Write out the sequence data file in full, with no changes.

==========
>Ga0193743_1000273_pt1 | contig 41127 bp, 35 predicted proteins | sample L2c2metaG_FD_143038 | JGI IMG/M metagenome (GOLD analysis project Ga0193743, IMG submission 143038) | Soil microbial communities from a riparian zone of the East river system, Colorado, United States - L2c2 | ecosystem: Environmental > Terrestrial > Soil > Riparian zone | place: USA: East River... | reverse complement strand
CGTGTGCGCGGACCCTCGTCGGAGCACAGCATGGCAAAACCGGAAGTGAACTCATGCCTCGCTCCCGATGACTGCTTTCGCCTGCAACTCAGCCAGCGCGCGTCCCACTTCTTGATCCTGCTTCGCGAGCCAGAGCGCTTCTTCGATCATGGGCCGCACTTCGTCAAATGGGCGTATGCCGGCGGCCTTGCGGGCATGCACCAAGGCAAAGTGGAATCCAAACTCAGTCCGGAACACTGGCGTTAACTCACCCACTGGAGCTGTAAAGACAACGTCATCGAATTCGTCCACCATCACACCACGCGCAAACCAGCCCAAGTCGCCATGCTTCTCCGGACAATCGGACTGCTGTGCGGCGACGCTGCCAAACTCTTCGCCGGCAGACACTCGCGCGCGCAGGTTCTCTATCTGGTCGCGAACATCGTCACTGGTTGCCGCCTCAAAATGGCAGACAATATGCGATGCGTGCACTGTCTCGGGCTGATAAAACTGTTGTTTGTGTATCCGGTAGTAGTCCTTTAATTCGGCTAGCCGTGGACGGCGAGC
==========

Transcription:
>Ga0193743_1000273_pt1 | contig 41127 bp, 35 predicted proteins | sample L2c2metaG_FD_143038 | JGI IMG/M metagenome (GOLD analysis project Ga0193743, IMG submission 143038) | Soil microbial communities from a riparian zone of the East river system, Colorado, United States - L2c2 | ecosystem: Environmental > Terrestrial > Soil > Riparian zone | place: USA: East River... | reverse complement strand
CGTGTGCGCGGACCCTCGTCGGAGCACAGCATGGCAAAACCGGAAGTGAACTCATGCCTCGCTCCCGATGACTGCTTTCGCCTGCAACTCAGCCAGCGCGCGTCCCACTTCTTGATCCTGCTTCGCGAGCCAGAGCGCTTCTTCGATCATGGGCCGCACTTCGTCAAATGGGCGTATGCCGGCGGCCTTGCGGGCATGCACCAAGGCAAAGTGGAATCCAAACTCAGTCCGGAACACTGGCGTTAACTCACCCACTGGAGCTGTAAAGACAACGTCATCGAATTCGTCCACCATCACACCACGCGCAAACCAGCCCAAGTCGCCATGCTTCTCCGGACAATCGGACTGCTGTGCGGCGACGCTGCCAAACTCTTCGCCGGCAGACACTCGCGCGCGCAGGTTCTCTATCTGGTCGCGAACATCGTCACTGGTTGCCGCCTCAAAATGGCAGACAATATGCGATGCGTGCACTGTCTCGGGCTGATAAAACTGTTGTTTGTGTATCCGGTAGTAGTCCTTTAATTCGGCTAGCCGTGGACGGCGAGC